In theory, a great wine has a mission and it is only partially to be tasty the moment it is offered for sale.
The manifest destiny of a great wine is to provide a pleasurable experience within the context of the grape varietal(s) used in its makeup, to work well within the context of food and, importantly, to show how those varieties reflect the soils from which they come.
Many wines fail one or more of those tests. Usually it’s the third one.
Wines that meet all three challenges can be not only exemplary, but worthy of buying almost every vintage because they have a reliability that exceeds vintage variations.
An example, albeit a rather obscure one, would be American Gruner Veltliner. This fine white Austrian grape makes excellent wines in cooler climates; often the best are dry and aimed at working with more delicate foods such as pan-fried trout.
I believe that the three best Gruner Veltliners in the United States are all perfectly varietal and beautifully balanced to work with meals and notably come from cooler climates. They are Reustle Prayer Rock Vineyards in the Umpqua Valley, Ore.; Galen Glen Winery in Lehigh Valley, Pa., and Zocker from San Luis Obispo’s Edna Valley.
All three wineries are located in specific American Viticultural Appellations (AVAs) and happen to have hit on a truth. Although all three wineries make superb wines from many varieties, Gruner Veltliner seems to achieve true distinctiveness in their regions.
Appellations are thus an important part of the quest by wineries to find more distinctiveness in their wines and to avoid the homogeneity morass that far too many wineries are prone to fall into.
Perhaps the one grape variety in which regional identity plays the most prominent role is pinot noir. Cool climates are essential for this grape to achieve its greatest potential, and many areas that feature pinot are either cool, cold, foggy, or windy.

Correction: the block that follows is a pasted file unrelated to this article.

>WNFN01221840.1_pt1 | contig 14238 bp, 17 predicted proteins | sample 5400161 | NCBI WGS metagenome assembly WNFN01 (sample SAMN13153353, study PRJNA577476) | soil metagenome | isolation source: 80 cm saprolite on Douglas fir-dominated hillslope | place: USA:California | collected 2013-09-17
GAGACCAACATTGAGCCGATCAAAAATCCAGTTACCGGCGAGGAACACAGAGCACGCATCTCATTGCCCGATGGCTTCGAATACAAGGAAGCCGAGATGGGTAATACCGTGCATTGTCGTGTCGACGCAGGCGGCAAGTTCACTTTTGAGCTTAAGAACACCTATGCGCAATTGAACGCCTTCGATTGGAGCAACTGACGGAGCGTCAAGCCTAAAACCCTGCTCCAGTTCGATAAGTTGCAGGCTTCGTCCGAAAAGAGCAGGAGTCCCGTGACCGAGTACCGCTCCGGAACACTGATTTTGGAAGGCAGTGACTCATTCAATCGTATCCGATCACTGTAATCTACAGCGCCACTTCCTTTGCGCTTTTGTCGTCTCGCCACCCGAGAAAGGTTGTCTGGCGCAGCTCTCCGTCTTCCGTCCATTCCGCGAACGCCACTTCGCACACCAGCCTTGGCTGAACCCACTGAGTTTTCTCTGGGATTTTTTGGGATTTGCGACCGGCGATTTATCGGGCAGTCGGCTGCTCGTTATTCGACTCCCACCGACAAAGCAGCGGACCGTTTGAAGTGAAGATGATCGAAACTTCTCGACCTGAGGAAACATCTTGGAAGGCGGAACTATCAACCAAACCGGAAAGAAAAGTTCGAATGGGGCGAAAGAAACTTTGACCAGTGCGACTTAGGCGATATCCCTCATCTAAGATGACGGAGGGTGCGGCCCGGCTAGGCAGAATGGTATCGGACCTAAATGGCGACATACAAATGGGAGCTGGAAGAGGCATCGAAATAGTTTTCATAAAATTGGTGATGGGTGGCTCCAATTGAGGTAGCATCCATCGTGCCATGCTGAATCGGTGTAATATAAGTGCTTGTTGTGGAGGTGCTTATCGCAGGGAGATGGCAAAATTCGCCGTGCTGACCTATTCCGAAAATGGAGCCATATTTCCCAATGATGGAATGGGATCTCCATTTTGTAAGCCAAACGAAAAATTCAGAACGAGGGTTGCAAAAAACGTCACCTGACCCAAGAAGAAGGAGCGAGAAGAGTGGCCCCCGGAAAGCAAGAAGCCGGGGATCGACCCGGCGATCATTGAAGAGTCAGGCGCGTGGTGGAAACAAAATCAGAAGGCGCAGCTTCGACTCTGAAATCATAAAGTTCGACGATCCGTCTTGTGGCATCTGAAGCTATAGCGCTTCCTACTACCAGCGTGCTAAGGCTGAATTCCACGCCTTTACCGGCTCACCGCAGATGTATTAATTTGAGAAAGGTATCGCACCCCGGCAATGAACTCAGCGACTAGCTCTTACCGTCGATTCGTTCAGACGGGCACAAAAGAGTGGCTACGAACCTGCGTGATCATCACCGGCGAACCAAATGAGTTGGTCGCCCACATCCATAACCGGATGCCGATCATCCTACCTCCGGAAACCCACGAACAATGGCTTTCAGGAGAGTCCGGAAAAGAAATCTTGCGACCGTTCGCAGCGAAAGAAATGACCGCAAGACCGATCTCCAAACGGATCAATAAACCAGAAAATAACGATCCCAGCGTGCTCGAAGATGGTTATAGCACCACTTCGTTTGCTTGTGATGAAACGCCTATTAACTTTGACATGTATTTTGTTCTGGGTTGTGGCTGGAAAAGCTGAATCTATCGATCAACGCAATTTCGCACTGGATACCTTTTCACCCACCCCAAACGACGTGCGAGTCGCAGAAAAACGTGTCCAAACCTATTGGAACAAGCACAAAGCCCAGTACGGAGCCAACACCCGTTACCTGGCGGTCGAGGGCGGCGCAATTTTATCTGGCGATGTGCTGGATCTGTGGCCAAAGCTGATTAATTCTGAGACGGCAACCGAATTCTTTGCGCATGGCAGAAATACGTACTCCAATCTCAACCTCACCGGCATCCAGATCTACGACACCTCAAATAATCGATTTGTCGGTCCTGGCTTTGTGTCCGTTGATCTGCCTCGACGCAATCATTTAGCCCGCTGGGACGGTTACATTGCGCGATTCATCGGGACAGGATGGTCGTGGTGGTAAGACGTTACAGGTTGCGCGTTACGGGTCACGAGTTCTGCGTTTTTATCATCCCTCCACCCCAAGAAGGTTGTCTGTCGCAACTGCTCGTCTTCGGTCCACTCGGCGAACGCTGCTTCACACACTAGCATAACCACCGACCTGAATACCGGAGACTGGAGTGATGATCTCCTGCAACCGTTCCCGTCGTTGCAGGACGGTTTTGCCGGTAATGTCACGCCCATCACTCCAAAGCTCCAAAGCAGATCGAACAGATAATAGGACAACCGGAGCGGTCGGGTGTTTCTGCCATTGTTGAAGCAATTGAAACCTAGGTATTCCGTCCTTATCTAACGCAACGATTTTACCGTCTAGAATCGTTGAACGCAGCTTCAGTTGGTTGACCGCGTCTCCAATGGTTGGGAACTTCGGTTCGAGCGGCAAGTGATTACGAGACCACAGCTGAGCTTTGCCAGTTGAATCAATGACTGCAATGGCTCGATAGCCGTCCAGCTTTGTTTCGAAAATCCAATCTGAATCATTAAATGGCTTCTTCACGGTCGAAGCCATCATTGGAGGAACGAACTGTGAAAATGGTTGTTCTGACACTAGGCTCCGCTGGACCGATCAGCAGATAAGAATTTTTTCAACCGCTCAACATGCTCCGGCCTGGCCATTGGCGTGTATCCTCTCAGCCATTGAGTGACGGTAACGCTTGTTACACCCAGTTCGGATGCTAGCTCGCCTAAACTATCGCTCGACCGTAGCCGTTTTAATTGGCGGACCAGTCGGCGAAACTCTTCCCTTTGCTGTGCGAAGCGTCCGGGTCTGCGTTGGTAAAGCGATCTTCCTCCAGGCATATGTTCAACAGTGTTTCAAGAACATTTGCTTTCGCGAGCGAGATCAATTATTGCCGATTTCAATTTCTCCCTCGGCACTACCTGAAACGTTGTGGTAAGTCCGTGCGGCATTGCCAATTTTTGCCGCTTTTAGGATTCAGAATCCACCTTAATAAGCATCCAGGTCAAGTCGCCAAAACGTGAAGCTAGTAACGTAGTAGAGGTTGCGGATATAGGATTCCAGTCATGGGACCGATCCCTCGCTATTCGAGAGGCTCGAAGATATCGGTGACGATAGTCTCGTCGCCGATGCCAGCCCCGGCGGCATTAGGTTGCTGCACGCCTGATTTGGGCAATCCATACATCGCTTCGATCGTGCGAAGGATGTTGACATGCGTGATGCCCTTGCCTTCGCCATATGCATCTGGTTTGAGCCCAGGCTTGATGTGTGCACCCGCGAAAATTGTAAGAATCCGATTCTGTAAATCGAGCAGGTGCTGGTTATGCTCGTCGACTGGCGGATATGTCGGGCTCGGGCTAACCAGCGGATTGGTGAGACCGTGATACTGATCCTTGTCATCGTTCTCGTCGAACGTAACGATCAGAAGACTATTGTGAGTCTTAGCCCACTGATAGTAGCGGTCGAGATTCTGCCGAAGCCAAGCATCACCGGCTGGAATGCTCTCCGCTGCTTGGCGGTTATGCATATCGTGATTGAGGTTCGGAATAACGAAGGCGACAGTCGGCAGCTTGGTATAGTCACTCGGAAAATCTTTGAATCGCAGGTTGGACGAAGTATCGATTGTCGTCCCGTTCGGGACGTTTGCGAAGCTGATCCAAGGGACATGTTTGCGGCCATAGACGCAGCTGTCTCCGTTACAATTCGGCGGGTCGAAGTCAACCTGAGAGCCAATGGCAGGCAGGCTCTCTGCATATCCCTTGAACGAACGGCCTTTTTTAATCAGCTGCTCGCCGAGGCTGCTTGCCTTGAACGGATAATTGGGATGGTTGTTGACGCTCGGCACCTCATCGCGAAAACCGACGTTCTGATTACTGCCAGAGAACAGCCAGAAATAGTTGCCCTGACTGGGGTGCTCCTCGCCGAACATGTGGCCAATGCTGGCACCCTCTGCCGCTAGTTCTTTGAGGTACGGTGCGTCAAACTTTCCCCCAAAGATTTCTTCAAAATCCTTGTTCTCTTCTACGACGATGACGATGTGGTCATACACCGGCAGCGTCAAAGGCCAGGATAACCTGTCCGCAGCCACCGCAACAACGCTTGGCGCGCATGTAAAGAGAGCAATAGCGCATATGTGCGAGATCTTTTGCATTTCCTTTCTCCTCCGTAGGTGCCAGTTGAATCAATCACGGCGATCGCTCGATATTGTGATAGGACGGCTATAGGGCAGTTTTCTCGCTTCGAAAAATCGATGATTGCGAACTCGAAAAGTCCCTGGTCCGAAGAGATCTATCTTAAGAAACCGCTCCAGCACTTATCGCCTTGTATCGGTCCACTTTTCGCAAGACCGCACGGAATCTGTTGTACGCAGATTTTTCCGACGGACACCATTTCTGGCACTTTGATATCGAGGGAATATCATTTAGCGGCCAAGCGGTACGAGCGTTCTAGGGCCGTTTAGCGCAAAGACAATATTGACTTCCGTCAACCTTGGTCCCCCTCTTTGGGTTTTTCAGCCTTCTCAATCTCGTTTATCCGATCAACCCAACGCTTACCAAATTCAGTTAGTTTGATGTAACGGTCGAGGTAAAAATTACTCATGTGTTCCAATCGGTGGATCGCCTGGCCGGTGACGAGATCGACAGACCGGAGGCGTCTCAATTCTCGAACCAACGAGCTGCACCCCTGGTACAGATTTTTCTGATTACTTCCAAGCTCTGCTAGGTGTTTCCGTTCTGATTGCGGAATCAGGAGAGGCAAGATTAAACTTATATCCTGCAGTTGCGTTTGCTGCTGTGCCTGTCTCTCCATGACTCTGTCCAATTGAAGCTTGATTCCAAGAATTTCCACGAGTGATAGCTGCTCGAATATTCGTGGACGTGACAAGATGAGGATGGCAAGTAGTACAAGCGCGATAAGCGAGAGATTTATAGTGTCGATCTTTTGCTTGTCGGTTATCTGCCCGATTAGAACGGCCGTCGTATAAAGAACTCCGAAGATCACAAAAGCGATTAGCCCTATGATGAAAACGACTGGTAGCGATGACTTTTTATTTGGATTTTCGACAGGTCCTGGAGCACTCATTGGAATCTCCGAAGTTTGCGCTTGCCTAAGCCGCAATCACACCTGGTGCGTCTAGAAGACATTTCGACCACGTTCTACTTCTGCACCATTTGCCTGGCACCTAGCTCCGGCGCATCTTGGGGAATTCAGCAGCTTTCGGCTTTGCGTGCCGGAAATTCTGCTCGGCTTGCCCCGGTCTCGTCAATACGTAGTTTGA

And the specific geographical, geological, and climatologic conditions impart to Pinot Noir a special regional tilt to its aroma and taste profiles.
So, for example, Willamette Valley in Oregon claims supremacy with pinot, as do the southern Napa-Sonoma area of Carneros; the Monterey County (Salinas Valley hillside) area of Santa Lucia Highlands; Santa Barbara County; Russian River Valley; the amorphous Sonoma Coast; San Luis Obispo’s Edna Valley, and pockets of smaller appellations, such as Chalone, Arroyo Seco, and Santa Cruz Mountains.
Oddly, possibly the most distinctive pinot noir area in the United States is one that has yet to be approved as a legal AVA.
It is Sonoma County’s Petaluma Gap, whose wineries have been waiting patiently (well, not so patiently) for the U.S. government to approve this area in the middle of the massive Sonoma Coast.
If ever an area needed a fast rubber stamp of its petition for legal status, this is it.
I have done various blind tastings over the last several years of pinot noirs, and have found more distinctiveness from Gap-grown wines than almost any other.
After a thorough technical analysis of soils and weather patterns, a petition to certify Petaluma Gap as an AVA was finally submitted to the Alcohol and Tobacco Tax and Trade Bureau (TTB) last February by the Petaluma Gap Winegrowers Alliance.